Wednesday, September 27, 2006

Full of sound and fury



Idomeneo
From Wikipedia, the free encyclopedia


Idomeneo, re di Creta ossia Ilia e Idamante (usually referred to simply as Idomeneo) is an Italian opera by Wolfgang Amadeus Mozart. The libretto was adapted by Giambattista Varesco from a French text by Antoine Danchet, which had been set to music by André Campra in 1712. Mozart and Varesco were commissioned in 1780 by Karl Theodor, Elector of Bavaria for a court carnival.

It was first performed at the Cuvilliés Theatre of the Residence in Munich on January 29, 1781. Written when he was 24, Idomeneo was Mozart's first mature opera seria, and with it he demonstrated his mastery of orchestral color, accompanied recitatives, and melodic line. In certain aspects (e.g. the choirs), however, this opera is still an experimental drama, resulting more in a sequence of sets than in a well developed plot. Mozart also had to fight with the mediocre author of the libretto, the court chaplain Varesco, making large cuts and changes, even down to specific words and vowels disliked by the singers (too many "i"s in "rinvigorir").

Today Idomeneo is part of the standard operatic repertoire. There are several recordings of it), and it is regularly performed.

The plot

Act I

Island of Crete. Ilia, daughter of King Priam, loves Prince Idamante, son of Idomeneo, but she hesitates to acknowledge her love. Idamante frees the Trojan prisoners. He tells Ilia, who is rejecting his love, that it is not his fault that their fathers were enemies. Trojans and Cretans together welcome the return of peace, but Elettra, jealous of Ilia, does not approve of Idamante's clemency toward the enemy prisoners. Arbace, the king's confidant, brings news that Idomeneo has been lost at sea while returning to Crete. Elettra, fearing that Ilia, a Trojan, soon will be Queen of Crete, feels the furies of Hades tormenting her.

On a deserted seashore, after the shipwreck, Idomeneo recalls the vow he made to Neptune -- to sacrifice, if he arrived safe, the first living creature he meets on shore. Idamante approaches him, but because the two have not seen each other for a long time, recognition is difficult. When Idomeneo realizes the youth is his own child, he orders Idamante never to seek him out again. Grief-stricken by his father's rejection, Idamante runs off. Cretan troops disembarking from Idomeneo's ship are met by their wives, and all praise Neptune.

Act II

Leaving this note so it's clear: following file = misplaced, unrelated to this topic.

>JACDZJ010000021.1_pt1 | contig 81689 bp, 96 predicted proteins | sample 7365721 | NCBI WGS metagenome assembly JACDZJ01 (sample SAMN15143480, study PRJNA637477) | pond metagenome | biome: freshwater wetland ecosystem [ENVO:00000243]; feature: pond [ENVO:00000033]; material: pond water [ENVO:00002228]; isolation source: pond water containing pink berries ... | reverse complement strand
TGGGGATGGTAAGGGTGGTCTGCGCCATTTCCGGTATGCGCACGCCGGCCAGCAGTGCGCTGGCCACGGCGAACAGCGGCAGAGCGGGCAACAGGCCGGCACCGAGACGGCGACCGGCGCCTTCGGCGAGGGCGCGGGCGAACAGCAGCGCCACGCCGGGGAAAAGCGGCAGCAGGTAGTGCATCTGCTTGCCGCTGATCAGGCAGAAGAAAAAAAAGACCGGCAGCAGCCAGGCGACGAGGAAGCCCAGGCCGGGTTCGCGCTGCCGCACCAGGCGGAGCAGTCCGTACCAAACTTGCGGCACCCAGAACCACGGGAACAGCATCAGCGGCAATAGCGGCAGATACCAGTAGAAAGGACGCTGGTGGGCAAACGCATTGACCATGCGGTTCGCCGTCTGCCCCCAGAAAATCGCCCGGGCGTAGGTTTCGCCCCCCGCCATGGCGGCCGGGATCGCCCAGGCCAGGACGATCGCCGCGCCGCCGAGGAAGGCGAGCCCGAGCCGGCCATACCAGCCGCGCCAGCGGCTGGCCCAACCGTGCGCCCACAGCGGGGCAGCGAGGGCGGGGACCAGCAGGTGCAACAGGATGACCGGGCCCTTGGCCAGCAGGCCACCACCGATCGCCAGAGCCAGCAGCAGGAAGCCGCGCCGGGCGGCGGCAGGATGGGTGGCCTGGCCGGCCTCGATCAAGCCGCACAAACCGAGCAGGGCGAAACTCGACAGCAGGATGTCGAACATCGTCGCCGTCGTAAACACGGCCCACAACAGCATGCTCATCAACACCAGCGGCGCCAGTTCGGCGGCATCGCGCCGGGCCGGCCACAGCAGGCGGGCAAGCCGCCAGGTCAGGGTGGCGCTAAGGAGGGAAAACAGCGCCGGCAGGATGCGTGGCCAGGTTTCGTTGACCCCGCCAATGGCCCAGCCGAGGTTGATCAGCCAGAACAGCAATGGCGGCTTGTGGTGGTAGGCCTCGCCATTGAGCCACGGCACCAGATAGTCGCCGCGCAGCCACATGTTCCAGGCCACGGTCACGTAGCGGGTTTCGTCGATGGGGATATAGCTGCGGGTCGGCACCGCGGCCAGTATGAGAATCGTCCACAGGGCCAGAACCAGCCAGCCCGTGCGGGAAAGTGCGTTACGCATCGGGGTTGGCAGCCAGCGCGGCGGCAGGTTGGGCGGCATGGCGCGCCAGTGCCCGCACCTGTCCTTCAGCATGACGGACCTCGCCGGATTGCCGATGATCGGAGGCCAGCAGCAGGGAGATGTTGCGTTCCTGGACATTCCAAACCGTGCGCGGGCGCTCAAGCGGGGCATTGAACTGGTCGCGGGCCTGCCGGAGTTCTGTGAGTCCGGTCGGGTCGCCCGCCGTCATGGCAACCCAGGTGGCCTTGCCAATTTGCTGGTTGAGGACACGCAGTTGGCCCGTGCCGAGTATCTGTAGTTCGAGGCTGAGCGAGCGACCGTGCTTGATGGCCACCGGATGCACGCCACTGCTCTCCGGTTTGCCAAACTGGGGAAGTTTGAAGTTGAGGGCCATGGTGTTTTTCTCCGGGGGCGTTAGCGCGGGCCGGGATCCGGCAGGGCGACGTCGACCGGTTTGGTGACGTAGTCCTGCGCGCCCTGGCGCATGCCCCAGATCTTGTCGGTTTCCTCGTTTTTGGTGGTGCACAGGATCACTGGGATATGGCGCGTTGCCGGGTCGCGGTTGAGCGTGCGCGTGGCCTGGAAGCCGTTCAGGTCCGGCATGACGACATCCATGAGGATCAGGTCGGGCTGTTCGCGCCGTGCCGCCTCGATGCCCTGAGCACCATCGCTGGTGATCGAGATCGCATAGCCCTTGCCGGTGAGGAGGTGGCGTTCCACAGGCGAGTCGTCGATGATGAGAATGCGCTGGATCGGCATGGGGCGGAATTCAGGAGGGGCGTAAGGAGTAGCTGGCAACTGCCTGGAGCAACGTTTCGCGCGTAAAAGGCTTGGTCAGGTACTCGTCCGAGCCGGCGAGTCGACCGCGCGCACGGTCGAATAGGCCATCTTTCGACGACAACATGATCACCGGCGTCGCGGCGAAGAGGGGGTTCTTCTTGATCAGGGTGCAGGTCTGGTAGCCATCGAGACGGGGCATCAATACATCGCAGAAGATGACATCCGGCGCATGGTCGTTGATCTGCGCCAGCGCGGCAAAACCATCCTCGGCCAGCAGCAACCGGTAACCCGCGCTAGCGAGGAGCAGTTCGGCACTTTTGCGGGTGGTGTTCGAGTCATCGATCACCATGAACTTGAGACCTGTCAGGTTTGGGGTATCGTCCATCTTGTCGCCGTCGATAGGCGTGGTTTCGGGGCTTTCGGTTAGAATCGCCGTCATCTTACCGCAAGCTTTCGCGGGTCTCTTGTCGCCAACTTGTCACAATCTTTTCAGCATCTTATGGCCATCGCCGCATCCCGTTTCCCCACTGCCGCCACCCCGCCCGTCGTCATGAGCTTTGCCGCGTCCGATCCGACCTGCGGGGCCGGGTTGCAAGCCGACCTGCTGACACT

At the king's palace, Idomeneo seeks counsel from Arbace, who says another victim could be sacrificed if Idamante were sent into exile. Idomeneo orders his son to escort Elettra to her home, Argos. Idomeneo's kind words to Ilia move her to declare that since she has lost everything, he will be her father and Crete her country. As she leaves, Idomeneo realizes that sending Idamante into exile has cost Ilia her happiness as well as his own. Elettra welcomes the idea of going to Argos with Idamante.

At the port of Sidon, Idomeneo bids his son farewell and urges him to learn the art of ruling while he is away. Before the ship can sail, however, a storm breaks out, and a sea serpent appears. Recognizing it as a messenger from Neptune, the king offers himself as atonement for having violated his vow to the god.

Act III

In the royal garden, Ilia asks the breezes to carry her love to Idamante, who appears, explaining that he must go to fight the serpent. When he says he may as well die as suffer the torments of his rejected love, Ilia confesses her love. They are surprised by Elettra and Idomeneo. When Idamante asks his father why he sends him away, Idomeneo can only reply that the youth must leave. Ilia asks for consolation from Elettra, who is preoccupied with revenge. Arbace comes with news that the people, led by the High Priest of Neptune, are clamoring for Idomeneo. The High Priest tells the king of the destruction caused by Neptune's monster, urging Idomeneo to reveal the name of the person whose sacrifice is demanded by the god. When the king confesses that his own son is the victim, the populace is horrified.